The tank rests heavily on my shoulders.
I am the last person to leave the boat. I am terrified.
Colourful fish welcome me to the Great Barrier Reef.
They’re a lot like people. Some are curious, others are scared. Some don’t even notice you at all.
I feel like I’m in Finding Nemo. My childhood dream is coming true.
The only problem is you can’t smile underwater. The air regulator falls off if you don’t bite it hard enough, and that makes it difficult to breathe…
Remember to breathe
My mouth cracks open and a pocket of water flushes down my throat. My lungs do their best to repair the damage. I curse my own excitement. I want to smile so bad it’s not even funny.
I begin to argue with myself.
“Get a grip, Olle. Remember to breathe!”
“But you’re underwater! You’re surfing the Great Barrier Reef, dude! This is so cool!”
I smile at nature’s beauty. More water falls through the open crack until my mouth finally decides to shut.
I start breathing again. Why do we always forget our most important anchor?
Know your equipment
I put the air regulator back on and take my first breath. It feels strange and unnatural.
My brain freaks out and sends strict orders throughout my body. He’s such a know-it-all. But in times of an emergency, every organ loves him. Except, maybe, the heart.
My lungs work hard to breathe with this thing. It’s a constant battle between the water and my lungs.
I probably should have checked out this equipment before jumping into the big old blue. Well, done, Olle. Truly, you’ve outdone yourself once again.
My Japanese diving instructor interrupts my thoughts. He has more than 3000 dives under his belt.
He reminds me of one of the main characters in Kung Fu Panda, but I can’t remember his name. Now is not a good time to ask. We’re diving deeper down…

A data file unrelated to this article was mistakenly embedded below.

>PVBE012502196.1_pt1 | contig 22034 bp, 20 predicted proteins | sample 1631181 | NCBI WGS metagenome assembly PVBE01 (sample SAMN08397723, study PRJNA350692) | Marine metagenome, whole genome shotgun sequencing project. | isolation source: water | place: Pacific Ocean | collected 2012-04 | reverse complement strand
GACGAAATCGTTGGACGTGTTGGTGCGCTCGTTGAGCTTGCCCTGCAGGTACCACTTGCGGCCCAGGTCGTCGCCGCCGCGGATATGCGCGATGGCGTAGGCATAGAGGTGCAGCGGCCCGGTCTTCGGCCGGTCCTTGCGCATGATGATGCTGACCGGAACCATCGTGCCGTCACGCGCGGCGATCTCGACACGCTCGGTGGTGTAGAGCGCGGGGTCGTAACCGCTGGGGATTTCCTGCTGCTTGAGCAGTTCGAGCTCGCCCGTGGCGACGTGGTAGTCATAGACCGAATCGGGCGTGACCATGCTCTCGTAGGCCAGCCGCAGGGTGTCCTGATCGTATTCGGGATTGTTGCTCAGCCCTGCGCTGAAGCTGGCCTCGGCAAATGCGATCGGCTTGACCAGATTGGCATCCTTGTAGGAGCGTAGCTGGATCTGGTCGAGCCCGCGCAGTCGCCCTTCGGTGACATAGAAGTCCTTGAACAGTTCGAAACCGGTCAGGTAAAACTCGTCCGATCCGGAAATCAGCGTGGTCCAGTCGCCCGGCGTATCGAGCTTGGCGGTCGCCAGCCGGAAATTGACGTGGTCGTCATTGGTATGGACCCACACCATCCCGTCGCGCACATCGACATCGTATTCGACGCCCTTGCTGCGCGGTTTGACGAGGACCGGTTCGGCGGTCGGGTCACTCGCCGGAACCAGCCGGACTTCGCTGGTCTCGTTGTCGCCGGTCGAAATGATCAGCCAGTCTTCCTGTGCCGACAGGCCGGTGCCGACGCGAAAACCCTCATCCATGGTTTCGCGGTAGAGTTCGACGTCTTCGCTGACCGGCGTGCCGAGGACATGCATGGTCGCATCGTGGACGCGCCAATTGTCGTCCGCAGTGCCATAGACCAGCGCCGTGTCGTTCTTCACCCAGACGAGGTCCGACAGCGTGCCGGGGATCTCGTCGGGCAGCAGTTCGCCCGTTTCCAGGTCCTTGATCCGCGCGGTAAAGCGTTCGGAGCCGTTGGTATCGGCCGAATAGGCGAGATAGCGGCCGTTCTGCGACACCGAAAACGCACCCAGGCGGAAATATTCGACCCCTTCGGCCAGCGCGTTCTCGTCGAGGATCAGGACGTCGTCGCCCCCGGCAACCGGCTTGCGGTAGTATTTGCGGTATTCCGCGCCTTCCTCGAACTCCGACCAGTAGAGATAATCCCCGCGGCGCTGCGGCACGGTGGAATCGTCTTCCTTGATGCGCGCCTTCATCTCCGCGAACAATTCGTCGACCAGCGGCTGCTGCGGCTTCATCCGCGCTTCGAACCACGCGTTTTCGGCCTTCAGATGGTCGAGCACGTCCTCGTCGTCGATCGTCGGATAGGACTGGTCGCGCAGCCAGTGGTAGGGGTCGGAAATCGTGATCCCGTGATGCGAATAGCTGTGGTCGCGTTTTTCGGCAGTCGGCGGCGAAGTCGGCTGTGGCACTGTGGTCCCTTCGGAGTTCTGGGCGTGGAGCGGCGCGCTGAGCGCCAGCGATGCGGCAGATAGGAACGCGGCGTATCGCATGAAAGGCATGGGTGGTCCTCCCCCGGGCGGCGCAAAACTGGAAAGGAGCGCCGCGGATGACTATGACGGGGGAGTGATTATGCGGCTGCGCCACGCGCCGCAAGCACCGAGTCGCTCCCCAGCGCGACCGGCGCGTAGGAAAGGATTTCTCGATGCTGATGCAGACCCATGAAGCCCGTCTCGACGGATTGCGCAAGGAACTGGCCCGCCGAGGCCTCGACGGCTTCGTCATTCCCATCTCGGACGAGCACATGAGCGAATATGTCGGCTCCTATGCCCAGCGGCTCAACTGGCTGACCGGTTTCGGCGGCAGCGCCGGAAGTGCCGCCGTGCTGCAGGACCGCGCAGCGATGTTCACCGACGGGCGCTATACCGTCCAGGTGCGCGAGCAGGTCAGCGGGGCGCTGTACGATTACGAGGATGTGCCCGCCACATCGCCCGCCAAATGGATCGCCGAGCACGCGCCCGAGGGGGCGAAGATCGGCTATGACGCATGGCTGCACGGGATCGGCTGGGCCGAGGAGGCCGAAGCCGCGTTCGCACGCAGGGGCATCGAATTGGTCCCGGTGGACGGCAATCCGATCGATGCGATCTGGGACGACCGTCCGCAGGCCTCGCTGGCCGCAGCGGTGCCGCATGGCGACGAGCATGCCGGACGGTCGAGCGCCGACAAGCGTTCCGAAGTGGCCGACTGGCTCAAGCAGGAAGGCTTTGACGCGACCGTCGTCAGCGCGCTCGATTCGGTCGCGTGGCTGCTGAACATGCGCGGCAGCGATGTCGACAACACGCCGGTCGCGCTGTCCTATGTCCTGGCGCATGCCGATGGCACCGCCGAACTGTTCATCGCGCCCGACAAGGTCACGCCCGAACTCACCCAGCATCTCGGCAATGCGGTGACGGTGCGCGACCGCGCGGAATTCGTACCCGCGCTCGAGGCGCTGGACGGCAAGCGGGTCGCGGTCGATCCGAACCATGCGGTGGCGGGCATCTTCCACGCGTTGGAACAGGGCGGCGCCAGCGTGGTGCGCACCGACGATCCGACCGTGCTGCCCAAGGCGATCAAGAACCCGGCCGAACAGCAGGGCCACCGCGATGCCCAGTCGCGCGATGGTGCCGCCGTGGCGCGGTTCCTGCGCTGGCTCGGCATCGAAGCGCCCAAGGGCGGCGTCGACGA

The instructor grabs my arm and shuffles me gently in the direction of the rope. My body travels through the water. I reach the rope and cling on to it with my life. I am deceived by nature’s beauty, but I refuse to let go. I don’t know the equipment well enough to proceed.
I won’t go further down. It’s barely a meter.
You jump out, and you jump back in again
I’m the first person out of the water. To say I feel disappointed would be an understatement.
But the crew members don’t give up on me.
“Good on you for trying,” they tell me. “Most people never even jump in.”
They hint at the air tank. I get the message. And they’re right, of course. I need to get back in straight away. No questions asked.
I still have my snorkel equipment. It’s still a sunny day at the Great Barrier Reef. Without that heavy tank on my back, I can explore the hidden depths from above.
I take the tank off my shoulders and get a swimming noodle for support. I jump back into the ocean because that’s where I belong.
I am one of the last people to leave the water. I am too happy snorkelling, and exploring the sea. I’ve made a few fishy friends along the way.
I smile to myself. There are always other ways to get gutsy, if you put your mind to it.
You just gotta put on the swimsuit and dive in.
Are you ready, buddy?
Let’s dive in. Together.
Leave your gutsy thoughts in the comments.
This post is part of Jessica Lawlor’s “Readers Get Gutsy” series where bloggers are encouraged to share their personal stories about getting out of their comfort zones to live a more fulfilling life.